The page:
Directed by: Vasiliy Rovenskiy, Natalya Nilova | 84 minutes | animation, adventure | Dutch voice cast: Ivan Pecknik, Paul Boereboom, Dieter Spileers, Jonathan Demoor, Jelle Amersfoort, Bas Keijzer, Luca van Ammers | Original Voice Cast: Drake Bell, Pauly Shore, Danila Medvedev, Jonathan Salway, Bernard Carl, Katherine Marie, Brodey Evan, David Andrew Grout, Stephen Thomas Ochsner, Joseph Sell
One animation film is not the other. Because it is not easy to make an original film, many filmmakers follow the adage “better stolen than badly conceived”. But that “good stealing” is also not that easy. This is proven by the Russian animation film “Big Trip” (2019) by director Vasiliy Rovenskiy, who is mainly active in his own country and makes rather flat romantic comedies in addition to animation films. For “Big Trip” he teamed up with the American Billy Frolick, who co-wrote the successful “Madagascar” in 2005 and can still earn the credits for the many spin-offs and sequels. The films he makes (for example also “Monster Island” in 2017) follow a similar pattern: a motley company of clashing characters goes on an adventure together and must overcome the necessary obstacles along the way. In Russia, that formula apparently works like a charm and so Rovenskiy and Frolick wrote the screenplay for “Big Trip” together. Where the protagonists in ‘Madagascar’ are a lion, a zebra, a giraffe and a hippopotamus, here it is all about a bear, a moose, a tiger and a rabbit who go on a mission and the necessary colorful – and especially busy – encounter animal figures.
Mic-Mic is a grumpy bear who prefers to be left alone (those who know “Masha and the Bear” know that animated Russian bears often suffer from this). He especially gets on his nerves is the unworldly hare Oscar, who has got it into his head to want to fly to the moon with a self-made spaceship. To the dismay of Mic-Mic, that plan is of course completely in the soup. But then a bundle ends up on the sidewalk with the grumpy bear, containing a newborn panda bear that has been delivered to the wrong house by a lost stork. The panda cry is driving Mic-Mic crazy, but Oscar manages to silence him wonderfully, so as long as the panda is with them, Mic-Mic is at the mercy of Oscar to get some rest. Because the baby has to go to his parents as soon as possible, the two decide to take the boat to China. Along the way, they meet a chirpy pelican (with no “off switch”), a scary wolf, a mole who isn’t blind for a change but deaf, and a poetically savvy tiger who likes to quote Shakespeare and Byron. Mic-Mic finds them all equally exhausting, but also realizes that they can only manage to bring the panda bear home together.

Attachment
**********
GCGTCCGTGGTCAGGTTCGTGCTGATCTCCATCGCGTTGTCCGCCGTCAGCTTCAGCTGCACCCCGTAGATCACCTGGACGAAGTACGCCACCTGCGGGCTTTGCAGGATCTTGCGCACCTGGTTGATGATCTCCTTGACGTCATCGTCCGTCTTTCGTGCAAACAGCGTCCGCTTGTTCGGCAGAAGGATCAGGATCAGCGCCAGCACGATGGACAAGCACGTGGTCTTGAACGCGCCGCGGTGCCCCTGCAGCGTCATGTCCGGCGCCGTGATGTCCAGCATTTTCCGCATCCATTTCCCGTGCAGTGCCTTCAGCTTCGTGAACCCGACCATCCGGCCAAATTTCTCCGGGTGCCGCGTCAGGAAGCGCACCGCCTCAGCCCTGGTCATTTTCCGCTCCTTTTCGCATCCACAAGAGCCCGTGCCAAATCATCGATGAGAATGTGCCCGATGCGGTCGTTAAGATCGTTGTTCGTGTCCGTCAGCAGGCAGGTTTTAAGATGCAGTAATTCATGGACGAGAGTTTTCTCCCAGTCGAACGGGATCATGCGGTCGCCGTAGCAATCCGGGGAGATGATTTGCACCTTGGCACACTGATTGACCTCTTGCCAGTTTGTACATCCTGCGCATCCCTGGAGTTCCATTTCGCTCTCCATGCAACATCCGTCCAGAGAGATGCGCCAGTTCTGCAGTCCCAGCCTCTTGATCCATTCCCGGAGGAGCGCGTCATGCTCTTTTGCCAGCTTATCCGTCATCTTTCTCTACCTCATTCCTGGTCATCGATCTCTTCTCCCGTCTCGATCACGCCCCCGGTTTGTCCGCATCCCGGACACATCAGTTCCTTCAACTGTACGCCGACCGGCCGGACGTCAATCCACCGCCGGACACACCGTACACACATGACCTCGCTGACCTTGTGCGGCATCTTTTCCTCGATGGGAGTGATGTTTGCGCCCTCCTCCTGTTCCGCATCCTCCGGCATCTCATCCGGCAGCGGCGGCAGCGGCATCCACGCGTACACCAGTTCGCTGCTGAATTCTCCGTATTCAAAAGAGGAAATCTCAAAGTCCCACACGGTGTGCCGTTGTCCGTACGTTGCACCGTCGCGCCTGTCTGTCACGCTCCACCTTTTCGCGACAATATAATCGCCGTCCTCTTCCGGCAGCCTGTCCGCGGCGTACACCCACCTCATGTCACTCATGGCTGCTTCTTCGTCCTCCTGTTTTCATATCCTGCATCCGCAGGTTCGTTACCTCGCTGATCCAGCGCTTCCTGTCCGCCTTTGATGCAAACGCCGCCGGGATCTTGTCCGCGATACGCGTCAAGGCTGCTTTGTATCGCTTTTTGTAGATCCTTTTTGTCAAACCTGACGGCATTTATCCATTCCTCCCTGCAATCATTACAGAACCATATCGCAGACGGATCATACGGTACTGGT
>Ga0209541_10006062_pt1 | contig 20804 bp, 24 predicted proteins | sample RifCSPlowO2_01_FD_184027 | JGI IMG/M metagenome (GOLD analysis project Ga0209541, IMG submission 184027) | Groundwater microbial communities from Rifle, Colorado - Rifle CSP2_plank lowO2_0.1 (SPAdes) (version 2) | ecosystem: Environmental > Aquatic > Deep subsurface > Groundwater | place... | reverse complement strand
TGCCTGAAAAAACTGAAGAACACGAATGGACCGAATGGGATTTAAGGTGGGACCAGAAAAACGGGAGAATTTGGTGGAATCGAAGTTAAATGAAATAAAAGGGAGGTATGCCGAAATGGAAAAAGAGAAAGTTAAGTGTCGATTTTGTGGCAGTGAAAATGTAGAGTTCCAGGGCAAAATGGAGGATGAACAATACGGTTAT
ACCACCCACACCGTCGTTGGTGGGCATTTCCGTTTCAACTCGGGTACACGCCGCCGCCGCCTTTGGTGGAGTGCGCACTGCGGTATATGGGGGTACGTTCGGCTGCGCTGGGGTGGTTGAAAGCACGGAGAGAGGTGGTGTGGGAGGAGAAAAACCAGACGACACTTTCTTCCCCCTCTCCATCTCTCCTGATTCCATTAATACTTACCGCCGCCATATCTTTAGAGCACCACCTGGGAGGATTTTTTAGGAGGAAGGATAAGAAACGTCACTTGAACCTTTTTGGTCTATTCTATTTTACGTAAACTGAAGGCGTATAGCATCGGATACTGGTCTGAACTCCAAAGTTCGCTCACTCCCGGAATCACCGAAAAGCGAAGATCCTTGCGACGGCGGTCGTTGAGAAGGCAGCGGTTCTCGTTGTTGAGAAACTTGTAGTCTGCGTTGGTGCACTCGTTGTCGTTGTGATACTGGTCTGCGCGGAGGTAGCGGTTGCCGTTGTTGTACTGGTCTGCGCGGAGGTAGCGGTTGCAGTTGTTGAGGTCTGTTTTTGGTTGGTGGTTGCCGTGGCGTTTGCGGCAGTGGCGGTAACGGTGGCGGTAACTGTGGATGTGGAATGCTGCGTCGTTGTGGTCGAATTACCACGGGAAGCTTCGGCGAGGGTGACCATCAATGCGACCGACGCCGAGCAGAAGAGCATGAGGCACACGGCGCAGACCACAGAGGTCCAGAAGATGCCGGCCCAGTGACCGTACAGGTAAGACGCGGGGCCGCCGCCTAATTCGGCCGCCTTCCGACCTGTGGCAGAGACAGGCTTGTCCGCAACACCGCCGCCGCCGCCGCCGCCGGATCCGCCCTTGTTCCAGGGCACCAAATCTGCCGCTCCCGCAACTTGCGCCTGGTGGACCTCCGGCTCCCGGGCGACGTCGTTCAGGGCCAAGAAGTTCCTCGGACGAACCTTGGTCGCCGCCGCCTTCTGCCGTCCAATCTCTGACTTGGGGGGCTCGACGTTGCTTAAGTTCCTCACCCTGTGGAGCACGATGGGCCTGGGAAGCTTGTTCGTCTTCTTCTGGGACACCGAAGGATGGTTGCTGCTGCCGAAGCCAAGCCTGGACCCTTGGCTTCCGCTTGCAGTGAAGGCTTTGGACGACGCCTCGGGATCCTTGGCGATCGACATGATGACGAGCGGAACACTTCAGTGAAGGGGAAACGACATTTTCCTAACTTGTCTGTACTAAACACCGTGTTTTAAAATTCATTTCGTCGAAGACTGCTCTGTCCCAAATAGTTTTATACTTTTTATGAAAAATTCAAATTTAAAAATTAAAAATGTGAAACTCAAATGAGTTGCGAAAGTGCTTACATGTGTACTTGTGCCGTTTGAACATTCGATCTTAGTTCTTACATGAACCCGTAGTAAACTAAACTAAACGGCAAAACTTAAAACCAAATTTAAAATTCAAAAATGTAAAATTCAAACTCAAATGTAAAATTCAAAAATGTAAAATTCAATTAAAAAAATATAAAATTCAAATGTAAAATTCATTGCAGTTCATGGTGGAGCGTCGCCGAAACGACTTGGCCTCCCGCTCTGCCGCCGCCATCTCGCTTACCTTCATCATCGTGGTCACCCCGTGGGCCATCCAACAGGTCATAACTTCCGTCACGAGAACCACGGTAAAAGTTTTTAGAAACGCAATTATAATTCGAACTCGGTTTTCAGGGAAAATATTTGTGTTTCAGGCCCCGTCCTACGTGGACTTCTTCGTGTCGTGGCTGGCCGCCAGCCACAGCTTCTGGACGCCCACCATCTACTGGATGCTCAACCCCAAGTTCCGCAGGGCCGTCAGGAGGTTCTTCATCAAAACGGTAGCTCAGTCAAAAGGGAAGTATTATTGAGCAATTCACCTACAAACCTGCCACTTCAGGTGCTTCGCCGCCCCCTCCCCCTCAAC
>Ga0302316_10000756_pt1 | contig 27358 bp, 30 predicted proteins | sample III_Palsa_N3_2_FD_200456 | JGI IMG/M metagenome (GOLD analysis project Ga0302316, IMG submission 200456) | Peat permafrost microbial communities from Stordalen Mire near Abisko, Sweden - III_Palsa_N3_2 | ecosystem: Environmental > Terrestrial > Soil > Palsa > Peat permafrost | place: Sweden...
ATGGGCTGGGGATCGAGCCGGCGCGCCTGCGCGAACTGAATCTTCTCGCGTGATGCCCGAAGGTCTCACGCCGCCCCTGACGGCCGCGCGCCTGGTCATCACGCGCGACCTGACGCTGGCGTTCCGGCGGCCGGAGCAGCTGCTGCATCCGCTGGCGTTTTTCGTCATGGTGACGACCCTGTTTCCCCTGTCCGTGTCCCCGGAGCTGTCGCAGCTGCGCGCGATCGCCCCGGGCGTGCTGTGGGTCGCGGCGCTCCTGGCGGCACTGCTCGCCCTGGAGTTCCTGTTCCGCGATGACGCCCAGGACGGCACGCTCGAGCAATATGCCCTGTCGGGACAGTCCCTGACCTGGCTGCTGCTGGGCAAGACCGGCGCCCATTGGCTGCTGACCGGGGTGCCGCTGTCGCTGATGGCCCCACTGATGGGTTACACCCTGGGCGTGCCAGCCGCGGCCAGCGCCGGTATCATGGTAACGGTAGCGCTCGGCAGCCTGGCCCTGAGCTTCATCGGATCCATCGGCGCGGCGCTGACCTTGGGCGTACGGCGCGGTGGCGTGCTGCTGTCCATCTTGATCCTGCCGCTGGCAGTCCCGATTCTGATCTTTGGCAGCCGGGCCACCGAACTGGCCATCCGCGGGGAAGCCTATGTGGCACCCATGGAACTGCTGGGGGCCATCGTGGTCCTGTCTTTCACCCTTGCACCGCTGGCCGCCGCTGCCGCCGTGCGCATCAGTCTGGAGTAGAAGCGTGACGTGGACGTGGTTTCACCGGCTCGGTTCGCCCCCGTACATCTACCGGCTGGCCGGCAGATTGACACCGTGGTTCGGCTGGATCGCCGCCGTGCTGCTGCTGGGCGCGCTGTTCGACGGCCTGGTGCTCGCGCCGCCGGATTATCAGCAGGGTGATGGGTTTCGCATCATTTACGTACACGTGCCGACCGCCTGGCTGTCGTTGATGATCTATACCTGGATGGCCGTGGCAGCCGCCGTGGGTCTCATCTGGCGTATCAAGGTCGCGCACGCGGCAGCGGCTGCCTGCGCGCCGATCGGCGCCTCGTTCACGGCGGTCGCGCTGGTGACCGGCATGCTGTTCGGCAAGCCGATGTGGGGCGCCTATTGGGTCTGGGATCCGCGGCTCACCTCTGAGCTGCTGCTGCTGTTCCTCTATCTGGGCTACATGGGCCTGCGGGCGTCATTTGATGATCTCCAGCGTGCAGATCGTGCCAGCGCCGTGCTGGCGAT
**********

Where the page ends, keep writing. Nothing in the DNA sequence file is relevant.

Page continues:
The bar is set very high in the field of animation films, thanks to innovative or headstrong studios such as Disney / Pixar, Studio Ghibli, Laika and the Irish Cartoon Saloon. The Russian makers of Big Trip can not come close to that. Everything shows that their technical skills are not as rich as the aforementioned competitors. In fact, here and there it looks quite amateurish what Rovenskiy and co are showing. Moreover, the characters are not very appealing – except perhaps for the fearful wolf – and above all very busy. The team behind “Big Trip” seems to be thinking; let’s cover up our inability with a suffocating sound and color explosion, then it might be less noticeable. But all that noise and fuss make the film very tiring. The balance is also skewed: on the one hand, the film focuses on the smallest viewers (who may even find all that bouncing entertaining), on the other hand, there are ‘jokes’ and references that toddlers and preschoolers will be completely over the hat (the tiger for example). And the message the film aims to convey is one from the “thirteen-in-a-dozen” category. All nice and original, but not really. As inspiring as some animated films have been made, “Big Trip” is so flat. You tend to think that this movie was made purely for commercial purposes. Unfortunately, the public can easily see through that today.